Jack Grealish: Reacquainted with Himself
Anecdotes and Improvisations
Jack Grealish is part-footballer, part-raconteur. His alter ego lounges in a chair at the bar with a whisky and cigarette, rattling out stories. Like the time he repaired to New York after the World Cup and stayed in the Home Alone hotel, just about resisted the 16-scoop ice cream menu and rode around Central Park in a horse and carriage hurrying away from fans screaming: “I swear that’s Jack Grealish.”
Grealish returned to domestic action in the Carabao Cup, one of the few matches this season he has started on the bench. He concedes he was not expecting the call to action late in the game from Pep Guardiola. “I went back into training on the Wednesday and we were playing Liverpool on the Thursday. I thought, ‘there’s no chance I’ll be involved. Then in the f**king 70th minute he [Guardiola] tells me, ‘Jack, you’re going on’. I was like ‘F**king hell!’ Because I was blowing out of my arse. Luckily we went on to win.”
A New Level of Confidence
As he always does, Grealish improvised successfully to get the job done. He returns to international duty playing better than at any time since his arrival at City. The consistency he has shown has been rewarded with a regular starting berth under Guardiola, and with that has come confidence. He has in a sense been reacquainted with himself, with the player he was at Villa Park, a reference point, a leader, the man almost. “I feel like one of the main players, and I feel that playing a lot, it is the fittest I have been, especially since I have been at Man City. That comes down to playing a lot of games on the bounce and playing in big games, just making an impact really, scoring against Arsenal and United, getting assists at Chelsea away and then Arsenal at home in the Cup, big games like that. I’m really confident at the moment.”
Reinforcing Self-Esteem and Belief
Being selected ahead of a cohort including Phil Foden, Riyad Mahrez and Bernardo Silva has a way of reinforcing self-esteem and belief. “Definitely,” he said. “In the back of my mind that could be part of it. He [Pep] is trusting me in big games. And I do feel I have repaid him, played my part, done well. And I think that is why he is keeping me in the team. You know you have to keep the standards high, even more so now I’m playing for Man City. You have a dip in form or a few bad games and it turns into quite a big thing, ‘oh, Jack’s not playing’. There is a pressure to keep performing but that’s part of football and playing for a team that is challenging for every trophy.”
Big Dog Swagger
Even were Marcus Rashford fit, Grealish would have been hard to leave out of England’s starting line-up. Grealish brings “Big Dog” swagger to the piece, and is ready to transfer that aura to the international setting, an environment where he has yet to put down roots in quite the same way. Though England did not advance beyond the quarter-finals at the World Cup, they were beaten but not bettered by defending champions France and left Qatar with reputation enhanced.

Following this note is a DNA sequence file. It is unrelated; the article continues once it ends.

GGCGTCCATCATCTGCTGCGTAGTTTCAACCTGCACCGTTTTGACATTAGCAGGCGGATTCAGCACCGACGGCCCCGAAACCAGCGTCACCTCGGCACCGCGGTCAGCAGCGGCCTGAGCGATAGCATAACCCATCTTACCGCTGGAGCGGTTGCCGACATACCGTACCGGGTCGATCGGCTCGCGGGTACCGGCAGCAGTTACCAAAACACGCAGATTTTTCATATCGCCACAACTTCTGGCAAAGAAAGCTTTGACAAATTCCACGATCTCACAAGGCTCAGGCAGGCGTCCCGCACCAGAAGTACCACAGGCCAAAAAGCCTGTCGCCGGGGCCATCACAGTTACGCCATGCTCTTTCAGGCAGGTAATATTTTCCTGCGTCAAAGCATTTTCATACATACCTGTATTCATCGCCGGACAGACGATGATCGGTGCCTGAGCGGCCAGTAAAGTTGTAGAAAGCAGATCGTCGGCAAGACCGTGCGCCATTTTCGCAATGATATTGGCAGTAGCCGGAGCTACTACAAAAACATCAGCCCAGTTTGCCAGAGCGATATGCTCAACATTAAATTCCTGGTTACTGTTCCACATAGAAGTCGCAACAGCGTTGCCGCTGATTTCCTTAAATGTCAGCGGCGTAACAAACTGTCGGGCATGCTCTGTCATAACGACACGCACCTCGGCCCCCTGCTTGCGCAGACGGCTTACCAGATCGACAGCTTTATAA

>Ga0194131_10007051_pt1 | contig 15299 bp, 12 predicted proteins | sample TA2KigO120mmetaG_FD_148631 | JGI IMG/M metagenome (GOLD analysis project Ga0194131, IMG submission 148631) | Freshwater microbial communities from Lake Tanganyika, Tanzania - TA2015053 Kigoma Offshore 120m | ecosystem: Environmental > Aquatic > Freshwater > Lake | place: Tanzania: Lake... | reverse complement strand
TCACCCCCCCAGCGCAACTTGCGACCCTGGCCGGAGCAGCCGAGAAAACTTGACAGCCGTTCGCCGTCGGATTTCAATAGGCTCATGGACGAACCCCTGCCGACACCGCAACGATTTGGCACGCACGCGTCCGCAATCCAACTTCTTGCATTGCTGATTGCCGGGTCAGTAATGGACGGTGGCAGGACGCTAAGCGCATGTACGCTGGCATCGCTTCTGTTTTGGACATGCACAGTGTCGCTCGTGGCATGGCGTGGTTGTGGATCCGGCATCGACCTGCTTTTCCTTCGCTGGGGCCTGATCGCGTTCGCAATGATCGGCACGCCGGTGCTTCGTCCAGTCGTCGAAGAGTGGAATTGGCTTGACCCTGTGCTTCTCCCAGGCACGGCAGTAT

The Belief of a Champion
Grealish senses that England have acquired the critical mass of champions. He offers the record at the last three tournaments – semi-final, final, quarters – as evidence of a performance arc, and references a squad not only rich enough in depth to deliver, but one that believes itself capable of doing so. “That’s a big thing. I thought the way the team played in that game [France] was brilliant. I thought we deserved to win even when you look at the stats – possessions, XG, shots on target. I think we were higher on all three. So it was a game we were devastated to lose, but it boosted the confidence going into these qualifiers. We’ve got a great team here. You look around and a lot of players are in really good form, whether that be Harry, Bukayo, Jude, myself, people playing well for their clubs. I feel like we’re in a really good space.”
The defeat by Italy at the Euros carries little weight with Grealish and provides little in the way of motivation. He and England are aiming higher. That is not to say a win against Italy in Naples would be anything other than substantial. “We haven’t had the best record there. I’ve played three times and we haven’t beat them. We drew once and lost twice. It’s a game we all want to play in and all want to win. You could say these are going to be our two hardest qualifiers – Italy and Ukraine. It will be an interesting game and I’m sure it will be a lively atmosphere at an iconic stadium.”
Bucket List Opportunity
Naples calls out as a bucket list opportunity, an event that in time might glow red with importance in the development of Grealish as an England player. He didn’t start a game at the World Cup but added ambition and drive, and a goal, the last of the six in England’s opener against Iran. Post-Qatar, he has shown at City a readiness to lead and a consistency previously lacking. If Grealish is good enough for Pep, that is guarantee enough for any manager, eh Gareth?